Article: Protection of SH-SY5Y neuronal cells from glutamate-induced apoptosis by 3,6'-disinapoyl sucrose, a bioactive compound isolated from Radix Polygala.[show abstract] [hide abstract]
ABSTRACT: The neuroprotective effects of 3,6'-disinapoyl sucrose (DISS) from Radix Polygala against glutamate-induced SH-SY5Y neuronal cells injury were evaluated in the present study. SH-SY5Y neuronal cells were pretreated with glutamate (8 mM) for 30 min followed by cotreatment with DISS for 12 h. Cell viability was determined by (3,4,5-dimethylthiazol-2-yl)-2,5-diphenylte-trazolium bromide (MTT) assay, and apoptosis was confirmed by cell morphology and flow cytometry assay, evaluated with propidium iodide dye. Treatment with DISS (0.6, 6, and 60 μmol/L) increased cell viability dose dependently, inhibited LDH release, and attenuated apoptosis. The mechanisms by which DISS protected neuron cells from glutamate-induced excitotoxicity included the downregulation of proapoptotic gene Bax and the upregulation of antiapoptotic gene Bcl-2. The present findings indicated that DISS exerts neuroprotective effects against glutamate toxicity, which might be of importance and contribute to its clinical efficacy for the treatment of neurodegenerative diseases.Journal of Biomedicine and Biotechnology 01/2012; 2012:1-5. · 2.44 Impact Factor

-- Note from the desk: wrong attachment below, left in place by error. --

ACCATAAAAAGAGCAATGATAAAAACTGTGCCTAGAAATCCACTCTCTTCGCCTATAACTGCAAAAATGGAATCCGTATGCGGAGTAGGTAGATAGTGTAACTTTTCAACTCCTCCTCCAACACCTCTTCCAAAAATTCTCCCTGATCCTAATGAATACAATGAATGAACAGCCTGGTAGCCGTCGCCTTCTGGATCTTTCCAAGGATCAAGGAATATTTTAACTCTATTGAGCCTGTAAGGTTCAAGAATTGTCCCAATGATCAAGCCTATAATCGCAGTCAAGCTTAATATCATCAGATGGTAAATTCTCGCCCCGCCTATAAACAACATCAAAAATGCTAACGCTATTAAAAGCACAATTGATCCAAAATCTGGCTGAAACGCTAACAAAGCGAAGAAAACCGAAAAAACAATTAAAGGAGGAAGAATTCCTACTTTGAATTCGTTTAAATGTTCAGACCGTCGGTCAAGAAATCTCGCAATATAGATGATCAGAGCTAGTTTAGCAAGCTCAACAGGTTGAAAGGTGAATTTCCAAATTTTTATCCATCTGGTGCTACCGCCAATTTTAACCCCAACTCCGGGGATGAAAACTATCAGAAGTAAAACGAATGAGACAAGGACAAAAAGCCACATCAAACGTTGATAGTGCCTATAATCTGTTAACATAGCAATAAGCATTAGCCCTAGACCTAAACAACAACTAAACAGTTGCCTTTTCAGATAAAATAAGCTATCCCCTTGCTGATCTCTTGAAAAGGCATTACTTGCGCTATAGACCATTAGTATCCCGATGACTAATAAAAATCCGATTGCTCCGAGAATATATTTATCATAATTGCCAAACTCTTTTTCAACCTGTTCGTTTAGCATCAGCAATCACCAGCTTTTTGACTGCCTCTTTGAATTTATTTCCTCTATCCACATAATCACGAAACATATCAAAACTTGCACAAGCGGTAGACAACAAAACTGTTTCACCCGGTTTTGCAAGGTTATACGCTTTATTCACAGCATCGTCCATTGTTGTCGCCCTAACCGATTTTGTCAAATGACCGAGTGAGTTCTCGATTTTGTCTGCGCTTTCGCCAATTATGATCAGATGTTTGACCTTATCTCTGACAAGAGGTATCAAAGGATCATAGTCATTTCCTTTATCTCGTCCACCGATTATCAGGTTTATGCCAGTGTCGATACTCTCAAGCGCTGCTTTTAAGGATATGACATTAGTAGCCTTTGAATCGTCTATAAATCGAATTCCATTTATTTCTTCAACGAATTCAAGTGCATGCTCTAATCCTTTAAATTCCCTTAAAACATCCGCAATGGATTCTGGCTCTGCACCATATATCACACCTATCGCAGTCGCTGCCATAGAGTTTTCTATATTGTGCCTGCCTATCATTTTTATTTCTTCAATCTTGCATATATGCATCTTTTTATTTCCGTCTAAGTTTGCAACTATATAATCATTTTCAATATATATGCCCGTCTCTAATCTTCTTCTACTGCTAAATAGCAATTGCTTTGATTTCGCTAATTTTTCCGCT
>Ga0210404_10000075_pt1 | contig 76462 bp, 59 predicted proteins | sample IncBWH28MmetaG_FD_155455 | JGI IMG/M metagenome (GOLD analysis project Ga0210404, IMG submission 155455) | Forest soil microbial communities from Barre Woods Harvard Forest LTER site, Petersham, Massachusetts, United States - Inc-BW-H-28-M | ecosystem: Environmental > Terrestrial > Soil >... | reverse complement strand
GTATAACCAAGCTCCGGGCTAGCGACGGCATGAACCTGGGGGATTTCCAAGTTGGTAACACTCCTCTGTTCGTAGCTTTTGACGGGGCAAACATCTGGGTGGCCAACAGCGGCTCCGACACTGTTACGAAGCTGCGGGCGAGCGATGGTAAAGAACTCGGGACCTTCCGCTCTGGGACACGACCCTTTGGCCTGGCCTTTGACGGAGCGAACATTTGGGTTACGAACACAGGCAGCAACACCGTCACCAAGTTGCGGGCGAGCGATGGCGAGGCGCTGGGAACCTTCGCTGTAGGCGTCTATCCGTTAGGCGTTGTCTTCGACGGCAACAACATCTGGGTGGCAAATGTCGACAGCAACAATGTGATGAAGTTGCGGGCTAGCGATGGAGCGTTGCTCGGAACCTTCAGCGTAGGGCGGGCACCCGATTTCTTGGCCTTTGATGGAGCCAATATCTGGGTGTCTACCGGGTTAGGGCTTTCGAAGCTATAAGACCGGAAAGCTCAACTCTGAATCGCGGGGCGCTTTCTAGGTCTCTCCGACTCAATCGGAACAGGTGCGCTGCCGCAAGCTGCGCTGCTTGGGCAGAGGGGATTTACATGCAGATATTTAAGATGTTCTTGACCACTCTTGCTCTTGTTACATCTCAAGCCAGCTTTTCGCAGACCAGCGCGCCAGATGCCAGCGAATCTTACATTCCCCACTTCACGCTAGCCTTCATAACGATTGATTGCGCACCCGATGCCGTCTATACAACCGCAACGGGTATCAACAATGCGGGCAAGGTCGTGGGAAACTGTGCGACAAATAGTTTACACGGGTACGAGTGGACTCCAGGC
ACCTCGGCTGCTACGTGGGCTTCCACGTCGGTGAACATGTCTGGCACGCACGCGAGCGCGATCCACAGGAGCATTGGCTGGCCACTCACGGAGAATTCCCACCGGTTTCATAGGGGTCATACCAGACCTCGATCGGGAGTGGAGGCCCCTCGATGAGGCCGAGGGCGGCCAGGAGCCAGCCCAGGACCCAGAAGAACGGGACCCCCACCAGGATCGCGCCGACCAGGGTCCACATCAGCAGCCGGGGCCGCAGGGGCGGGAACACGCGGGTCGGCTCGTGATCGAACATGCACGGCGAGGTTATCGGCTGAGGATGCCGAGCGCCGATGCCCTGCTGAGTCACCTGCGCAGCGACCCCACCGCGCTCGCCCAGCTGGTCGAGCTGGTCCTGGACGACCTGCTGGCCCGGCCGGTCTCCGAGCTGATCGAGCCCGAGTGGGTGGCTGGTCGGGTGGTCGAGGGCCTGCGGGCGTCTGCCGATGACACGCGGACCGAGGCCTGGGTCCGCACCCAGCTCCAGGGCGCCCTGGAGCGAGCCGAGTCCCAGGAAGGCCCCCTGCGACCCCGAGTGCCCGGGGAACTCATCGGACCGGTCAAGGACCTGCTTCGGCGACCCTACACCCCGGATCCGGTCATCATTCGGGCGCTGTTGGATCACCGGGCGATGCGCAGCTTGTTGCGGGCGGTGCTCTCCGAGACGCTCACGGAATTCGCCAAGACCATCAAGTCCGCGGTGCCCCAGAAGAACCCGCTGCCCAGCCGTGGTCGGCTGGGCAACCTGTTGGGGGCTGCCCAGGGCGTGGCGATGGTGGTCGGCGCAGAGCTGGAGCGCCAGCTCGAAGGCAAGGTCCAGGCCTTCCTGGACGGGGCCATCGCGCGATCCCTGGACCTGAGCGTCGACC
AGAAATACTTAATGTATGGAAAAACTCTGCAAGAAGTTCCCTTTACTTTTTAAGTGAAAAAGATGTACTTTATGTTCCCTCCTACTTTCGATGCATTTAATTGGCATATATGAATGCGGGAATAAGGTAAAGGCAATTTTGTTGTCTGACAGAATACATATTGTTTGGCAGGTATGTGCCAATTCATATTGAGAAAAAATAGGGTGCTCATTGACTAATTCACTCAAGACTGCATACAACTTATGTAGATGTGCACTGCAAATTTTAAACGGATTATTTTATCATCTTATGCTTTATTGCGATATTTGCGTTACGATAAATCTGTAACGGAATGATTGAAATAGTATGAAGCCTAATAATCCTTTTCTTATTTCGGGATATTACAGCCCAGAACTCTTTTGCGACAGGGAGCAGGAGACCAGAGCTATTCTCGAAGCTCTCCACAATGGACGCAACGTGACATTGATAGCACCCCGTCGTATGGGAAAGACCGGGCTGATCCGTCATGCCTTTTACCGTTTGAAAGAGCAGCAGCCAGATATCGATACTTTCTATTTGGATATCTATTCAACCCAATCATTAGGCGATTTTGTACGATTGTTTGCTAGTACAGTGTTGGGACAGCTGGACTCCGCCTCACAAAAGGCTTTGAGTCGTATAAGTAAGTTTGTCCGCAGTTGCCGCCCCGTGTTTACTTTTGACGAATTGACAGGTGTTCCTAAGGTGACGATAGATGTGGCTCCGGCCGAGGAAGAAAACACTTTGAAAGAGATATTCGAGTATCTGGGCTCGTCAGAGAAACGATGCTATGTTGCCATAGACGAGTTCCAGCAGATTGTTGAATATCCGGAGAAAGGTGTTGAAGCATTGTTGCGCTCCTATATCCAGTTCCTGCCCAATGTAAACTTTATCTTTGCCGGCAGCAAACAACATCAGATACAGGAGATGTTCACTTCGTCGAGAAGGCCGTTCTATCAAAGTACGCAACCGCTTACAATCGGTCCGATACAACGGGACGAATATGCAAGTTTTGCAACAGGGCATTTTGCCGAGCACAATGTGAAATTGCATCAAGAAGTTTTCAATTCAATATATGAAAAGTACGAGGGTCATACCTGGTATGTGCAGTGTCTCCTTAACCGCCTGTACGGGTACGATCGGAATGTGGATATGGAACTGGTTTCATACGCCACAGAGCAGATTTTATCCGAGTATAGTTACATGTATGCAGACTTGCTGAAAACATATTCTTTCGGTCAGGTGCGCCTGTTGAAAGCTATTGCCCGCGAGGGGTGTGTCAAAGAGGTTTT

Chapter: Metabotropic Approaches to Anxiety[show abstract] [hide abstract]
ABSTRACT: Current therapies for anxiety disorders neither fully serve the efficacy needs of patients nor are they free of adverse effects. Both preclinical and clinical findings have implicated the excitatory amino acid glutamate in the pathogenesis of anxiety disorders. While a number of review papers were published in recent years describing the anxiolytic effect of mGlu receptor ligands, in this short review we try to explain the mechanisms responsible for the antianxiety actions of specific mGlu receptors ligands, which have been reported to be potent anxiolytics. As the amygdala is the structure integrating the behaviors connected with fear and anxiety, the schema of amygdalar nuclei is shown together with the placement of mGu receptors in that structure. Furthermore, the anxiolytic effect of different mGlu receptor ligands in the context of their activity within specific amygdalar nuclei is proposed. The interactions between the anxiolytic effects of mGlu receptor ligands and other neurotransmitters involved in anxiety, particularly GABA and serotonin, will also be discussed, and the neuronal networks involved will be described in order to discuss the mechanism of the proposed anxiolytic effects.09/2010: pages 157-173;